Currency movements over the week ahead are likely to be influenced by the full calendar of meetings and subsequent reports planned across the globe. The Federal Reserve and Bank of England will be each chewing their pens over how to portray the current view on their respective economies.
Particularly significant will be the meeting of the Federal Reserve on Tuesday. The US Dollar is refusing to step out of the spotlight and is largely determining movements in other currencies as it continues to drop. Last week saw the Dollar Index, which measures the strength of the Dollar against a basket of other currencies, suffer losses for the ninth week in a row – the longest succession of losses since 2004. This is due to mounting signs that the US economy is slowing. It was revealed at the end of last week that 131, 000 jobs were lost in July. Economists predicted that the private sector would have added 100, 000 jobs throughout the month but the actual total was revealed as a much lower 70,000.
The more the words ‘double-dip recession’ are muttered, the more the Dollar is likely to weaken in response to something that hasn’t actually happened– in a ‘chicken and egg’ case, investors will speculate on the likelihood of such a double-dip crisis and take their positions accordingly. It is becoming increasingly likely that the Federal Reserve will have to act ‘not if but when’ to deal with the slowing economy. Markets will be keenly watching tomorrow’s Federal Reserve meeting to see if a decision will be taken to make more bond purchases in order to re-stimulate the economy.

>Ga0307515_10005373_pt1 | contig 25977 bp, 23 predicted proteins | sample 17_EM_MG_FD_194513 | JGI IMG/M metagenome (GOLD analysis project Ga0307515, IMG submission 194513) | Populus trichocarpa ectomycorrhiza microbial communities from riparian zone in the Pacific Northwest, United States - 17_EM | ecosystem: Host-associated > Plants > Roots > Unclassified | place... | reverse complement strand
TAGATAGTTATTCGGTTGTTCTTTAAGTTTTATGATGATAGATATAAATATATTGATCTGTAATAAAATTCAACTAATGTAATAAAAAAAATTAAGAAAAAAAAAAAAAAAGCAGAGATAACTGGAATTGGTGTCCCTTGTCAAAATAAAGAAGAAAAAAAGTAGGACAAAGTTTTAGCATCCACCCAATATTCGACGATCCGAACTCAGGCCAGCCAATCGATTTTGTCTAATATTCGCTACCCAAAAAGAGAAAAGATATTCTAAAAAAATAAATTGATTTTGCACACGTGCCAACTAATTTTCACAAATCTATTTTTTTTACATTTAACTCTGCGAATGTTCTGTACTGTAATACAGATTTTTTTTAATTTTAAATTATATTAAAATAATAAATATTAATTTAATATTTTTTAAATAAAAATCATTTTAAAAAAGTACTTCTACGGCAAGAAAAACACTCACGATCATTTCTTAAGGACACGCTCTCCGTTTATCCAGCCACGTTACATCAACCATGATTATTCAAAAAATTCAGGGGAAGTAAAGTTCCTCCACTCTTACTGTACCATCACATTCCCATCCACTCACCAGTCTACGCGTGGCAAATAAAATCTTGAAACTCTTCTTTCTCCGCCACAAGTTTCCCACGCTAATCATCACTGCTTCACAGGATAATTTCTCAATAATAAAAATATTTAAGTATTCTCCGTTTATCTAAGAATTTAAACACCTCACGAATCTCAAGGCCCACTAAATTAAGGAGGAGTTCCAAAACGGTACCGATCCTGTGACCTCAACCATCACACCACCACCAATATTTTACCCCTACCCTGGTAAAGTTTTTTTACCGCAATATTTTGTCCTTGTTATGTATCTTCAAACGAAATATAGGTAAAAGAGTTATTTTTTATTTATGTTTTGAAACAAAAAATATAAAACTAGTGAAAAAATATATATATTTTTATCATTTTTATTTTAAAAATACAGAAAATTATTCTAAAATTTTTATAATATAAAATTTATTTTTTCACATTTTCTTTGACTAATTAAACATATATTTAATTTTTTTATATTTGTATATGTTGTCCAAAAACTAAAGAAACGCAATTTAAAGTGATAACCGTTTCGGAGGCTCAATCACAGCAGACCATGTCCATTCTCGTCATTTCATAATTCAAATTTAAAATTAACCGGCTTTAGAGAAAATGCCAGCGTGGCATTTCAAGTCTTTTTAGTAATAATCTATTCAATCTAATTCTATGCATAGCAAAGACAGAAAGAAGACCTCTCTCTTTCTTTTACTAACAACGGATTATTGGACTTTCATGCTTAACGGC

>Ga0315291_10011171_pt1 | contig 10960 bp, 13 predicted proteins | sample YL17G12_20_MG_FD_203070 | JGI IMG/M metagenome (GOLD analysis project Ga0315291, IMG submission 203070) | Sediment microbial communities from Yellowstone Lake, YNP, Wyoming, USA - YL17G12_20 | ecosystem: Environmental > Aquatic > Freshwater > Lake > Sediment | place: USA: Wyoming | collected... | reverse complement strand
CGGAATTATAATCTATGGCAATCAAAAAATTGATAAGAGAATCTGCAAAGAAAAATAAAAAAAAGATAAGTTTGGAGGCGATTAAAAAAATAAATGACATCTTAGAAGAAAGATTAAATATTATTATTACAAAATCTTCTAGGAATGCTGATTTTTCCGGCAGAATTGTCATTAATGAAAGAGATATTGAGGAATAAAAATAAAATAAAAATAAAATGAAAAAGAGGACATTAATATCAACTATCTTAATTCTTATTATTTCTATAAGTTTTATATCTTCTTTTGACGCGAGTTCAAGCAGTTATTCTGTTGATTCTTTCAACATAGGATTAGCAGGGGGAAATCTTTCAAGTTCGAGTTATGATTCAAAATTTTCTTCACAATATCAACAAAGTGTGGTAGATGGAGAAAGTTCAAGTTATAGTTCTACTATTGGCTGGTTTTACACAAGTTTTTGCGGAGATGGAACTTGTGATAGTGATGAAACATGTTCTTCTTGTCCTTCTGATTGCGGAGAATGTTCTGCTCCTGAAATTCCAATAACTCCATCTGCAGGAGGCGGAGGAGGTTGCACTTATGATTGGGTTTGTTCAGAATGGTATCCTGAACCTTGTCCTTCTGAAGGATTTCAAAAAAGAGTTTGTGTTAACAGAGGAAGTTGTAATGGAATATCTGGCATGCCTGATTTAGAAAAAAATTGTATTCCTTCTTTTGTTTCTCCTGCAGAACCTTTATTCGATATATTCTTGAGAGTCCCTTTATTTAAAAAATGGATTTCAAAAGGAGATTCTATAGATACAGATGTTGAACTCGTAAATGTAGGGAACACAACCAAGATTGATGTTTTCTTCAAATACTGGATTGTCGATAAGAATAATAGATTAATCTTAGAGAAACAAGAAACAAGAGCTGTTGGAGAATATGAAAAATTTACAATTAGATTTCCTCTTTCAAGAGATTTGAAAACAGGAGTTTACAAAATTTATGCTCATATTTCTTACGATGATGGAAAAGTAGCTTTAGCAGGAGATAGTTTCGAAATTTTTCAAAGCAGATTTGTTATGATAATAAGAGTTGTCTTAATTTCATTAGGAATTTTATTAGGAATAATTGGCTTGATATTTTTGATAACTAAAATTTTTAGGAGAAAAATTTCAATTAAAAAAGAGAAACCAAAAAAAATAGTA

The report to watch on the Pound Sterling front will be Wednesday’s quarterly inflation report which will outline the Bank of England’s outlook for both inflation and interest rates over the next three months. Interest rates continue to be a contested topic with committee member Andrew Sentence doing his best to suggest that the time is ripe for a rise to curb inflation, whilst Governor Mervyn King does equally does his best to suggest that a rise would be far too hasty. Any suggestion of an interest rate rise is likely to make the Pound stronger – great for anyone UK based requiring a transfer into another currency from Sterling.
The Euro hit three month highs against the US Dollar last week. Movements against the Pound tend to be quite volatile as data out of both the UK and European economies is predominantly positive but still slightly mixed. A measure of investor confidence in the Eurozone by Sentix has suggested that optimism towards the area is growing. Germany in particular has given the Euro a helping hand with export and current account data coming in well above expectations today. Certainly, the negative focus on the Dollar is drawing attention away from Europe and for now the Euro seems steady.
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